We started in 2015, but have only really hit our stride this year. That doesn’t mean we haven’t had success along the way, but we have been continuously experimenting and are still in the process of finding the right answers. The experiment never stops, though, even though you might have the perfect product at the moment, you must always stay up to date, listen to your clients, and optimise.
WANNES: If you are not experimenting in a startup, you are falling behind. It is part of the startup culture to be constantly questioning, why are we doing it like that, how can we be better, etc…? We are always in experimentation mode and we tried to pass this mindset on to the team… and we have succeeded. Our development team recently asked us to give them the freedom to experiment. This implies that there is no wrong outcome. Nobody gets blamed when the result is different than expected – but also that you really push yourselves and the team to be the best you can be.
7) Let’s talk about money! How have you found a balance between fixed and variable costs? How do you prioritise CAPEX vs. OPEX?
PIETER: First of all, it is crucial to really understand what your costs are. It seems obvious, but it can be a real struggle. We always gave more priority to business costs. In retrospect, we took it a bit too far. You also have to invest in fixed assets. Mainly because the effect it has on people in regards to HR is significant. You have to find a balance between what tools your team needs in order to maximise performance and meet your employees’ expectations, and those that are actually not that necessary for the growth of the company.
Second: Communication is key. I learned the hard way by struggling with this myself. For example, talking to your clients about paying upfront in return for a discount. I was surprised that when you explain your situation, many of them understand and support you. The same rule applies when you can’t pay your bills on time. It is never a fun conversation, but I learned that being honest, upfront and explaining the situation, more often than not people will accept the delay and are willing to be flexible.
For a long time, we had very limited funds. Last year we got a first wave of significant funding, but we are still not used to spending money. Managing a budget is also a learning curve.
WANNES: I agree with Pieter that communication is vital here. And no, it is not easy to talk about these sensitive topics like not being able to pay immediately…but it is absolutely necessary.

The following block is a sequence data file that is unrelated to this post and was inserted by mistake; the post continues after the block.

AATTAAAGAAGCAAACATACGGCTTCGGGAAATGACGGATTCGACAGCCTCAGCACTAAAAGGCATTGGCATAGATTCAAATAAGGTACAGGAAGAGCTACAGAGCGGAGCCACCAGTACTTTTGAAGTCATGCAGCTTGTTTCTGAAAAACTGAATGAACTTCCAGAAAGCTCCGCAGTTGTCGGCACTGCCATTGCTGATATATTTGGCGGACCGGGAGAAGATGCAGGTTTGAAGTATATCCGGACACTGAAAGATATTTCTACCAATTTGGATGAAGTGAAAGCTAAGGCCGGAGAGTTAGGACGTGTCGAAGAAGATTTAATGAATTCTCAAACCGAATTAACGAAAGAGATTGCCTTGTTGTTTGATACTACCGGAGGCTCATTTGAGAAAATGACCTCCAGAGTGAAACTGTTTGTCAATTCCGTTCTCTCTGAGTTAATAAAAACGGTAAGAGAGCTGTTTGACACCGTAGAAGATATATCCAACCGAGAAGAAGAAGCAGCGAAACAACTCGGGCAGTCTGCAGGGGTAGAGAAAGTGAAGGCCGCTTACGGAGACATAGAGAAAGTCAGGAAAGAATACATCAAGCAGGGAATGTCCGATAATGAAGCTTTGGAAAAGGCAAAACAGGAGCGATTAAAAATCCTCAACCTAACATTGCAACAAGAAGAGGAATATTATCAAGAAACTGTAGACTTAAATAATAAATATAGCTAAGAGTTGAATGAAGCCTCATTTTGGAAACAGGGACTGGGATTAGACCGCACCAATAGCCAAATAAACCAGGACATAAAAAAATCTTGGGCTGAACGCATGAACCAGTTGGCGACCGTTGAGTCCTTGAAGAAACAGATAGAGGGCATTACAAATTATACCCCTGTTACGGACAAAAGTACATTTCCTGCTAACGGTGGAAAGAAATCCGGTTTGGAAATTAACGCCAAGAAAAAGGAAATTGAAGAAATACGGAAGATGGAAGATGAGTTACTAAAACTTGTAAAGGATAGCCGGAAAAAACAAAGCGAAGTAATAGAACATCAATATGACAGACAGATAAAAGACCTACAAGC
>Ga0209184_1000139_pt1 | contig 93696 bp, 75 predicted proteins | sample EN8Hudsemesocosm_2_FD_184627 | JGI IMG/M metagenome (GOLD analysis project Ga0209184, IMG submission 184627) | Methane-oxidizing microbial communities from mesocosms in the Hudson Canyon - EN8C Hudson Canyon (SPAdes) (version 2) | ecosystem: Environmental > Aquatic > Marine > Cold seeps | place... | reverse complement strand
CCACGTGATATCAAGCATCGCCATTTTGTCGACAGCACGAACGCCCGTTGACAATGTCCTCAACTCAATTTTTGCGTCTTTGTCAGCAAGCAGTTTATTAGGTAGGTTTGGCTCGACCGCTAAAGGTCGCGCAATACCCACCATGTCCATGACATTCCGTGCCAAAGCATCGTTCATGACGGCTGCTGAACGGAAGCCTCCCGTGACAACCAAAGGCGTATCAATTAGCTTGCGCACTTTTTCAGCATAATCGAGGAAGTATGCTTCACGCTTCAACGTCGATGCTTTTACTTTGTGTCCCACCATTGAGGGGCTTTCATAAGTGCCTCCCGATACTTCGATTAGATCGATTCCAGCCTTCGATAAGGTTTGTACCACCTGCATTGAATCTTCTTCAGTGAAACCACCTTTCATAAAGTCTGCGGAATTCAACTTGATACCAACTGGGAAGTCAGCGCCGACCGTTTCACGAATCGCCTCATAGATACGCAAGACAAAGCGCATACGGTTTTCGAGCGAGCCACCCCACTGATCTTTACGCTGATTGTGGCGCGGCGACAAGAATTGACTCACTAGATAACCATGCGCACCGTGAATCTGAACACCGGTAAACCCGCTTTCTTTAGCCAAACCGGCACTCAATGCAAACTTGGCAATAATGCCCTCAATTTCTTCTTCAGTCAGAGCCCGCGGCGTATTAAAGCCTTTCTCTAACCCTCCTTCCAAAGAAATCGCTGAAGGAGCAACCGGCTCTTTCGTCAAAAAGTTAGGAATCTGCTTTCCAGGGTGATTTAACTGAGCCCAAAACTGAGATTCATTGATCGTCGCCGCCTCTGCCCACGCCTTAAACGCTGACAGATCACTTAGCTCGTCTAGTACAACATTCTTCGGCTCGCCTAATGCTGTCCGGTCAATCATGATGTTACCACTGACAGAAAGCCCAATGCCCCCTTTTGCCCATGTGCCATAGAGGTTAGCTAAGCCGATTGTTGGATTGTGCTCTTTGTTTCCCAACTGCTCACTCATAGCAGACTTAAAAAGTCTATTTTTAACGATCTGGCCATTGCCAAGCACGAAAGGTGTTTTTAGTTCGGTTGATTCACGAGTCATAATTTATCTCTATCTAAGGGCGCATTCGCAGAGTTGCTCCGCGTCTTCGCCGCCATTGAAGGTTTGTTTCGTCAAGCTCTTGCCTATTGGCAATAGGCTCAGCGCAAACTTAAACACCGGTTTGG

One topic that doesn’t get mentioned a lot in startup talk is that the management team is always the first one to delay their own pay. When the belt has to be tightened, we are the first to feel it. That can be a bit stressful in your private life!
8) What risks are you willing to take when it comes to budget management?
PIETER: Our vision as co-CEOs is to grow exponentially. To do whatever it takes. In the first year, we took many risks. When we started, there were times where we didn’t know if we would be able to get to the end of the month. But once we switched into survival mode, we have always been committed to finding a solution, and so far, we’ve always found one. Willing to work and live in that space is something special, which also depends a lot on your character, your situation, etc. It is a very personal decision. Big risks but also the potential for big rewards.
WANNES: We take many risks, that’s for sure. We had times where we didn’t raise any funds, and we didn’t have any sales. So we didn’t have any money. Still, we were trying to get up and running. One strategy we tried out, which probably sounds a bit crazy – when it went very badly, we started hiring! Because when you are growing, people notice it. People say: “Wow, they are growing again! They must do amazing things!” It helped us to get deals in.
9) What is the most valuable lesson you have learned about budget management?
PIETER: I think it is all about getting a grasp on how your budget is set out. It is critical to be flexible but also understand your return on investments. You can be creative about where you make investments – but you must be sure that they yield value in the end.
As an example, we organized an event which cost us 10.000€. It was an absolute success! Everybody liked it, and we felt the money was well invested. But you must take the time to dive deeper and really evaluate your return on investment. How many people did you connect with after the event, how many turned into a follow-up meeting, how many became clients? Based on these numbers, you can decide if it is worth to do additional similar events or if the money is better invested in other activities.
WANNES: For me, the most important thing that I learned in regards to budget is that you have to talk about everything that is going on. It is constant stress, and you need to be able to talk about it. In the first two years, I didn’t and it was not good for my mental health. But when I finally started to open up and spoke candidly about it with other entrepreneurs, it helped. It created trustful and honest relationships. Even business came out of it because people appreciated my openness. My recommendation: transparency is key…be willing to talk about things openly and also communicate clearly with your employees.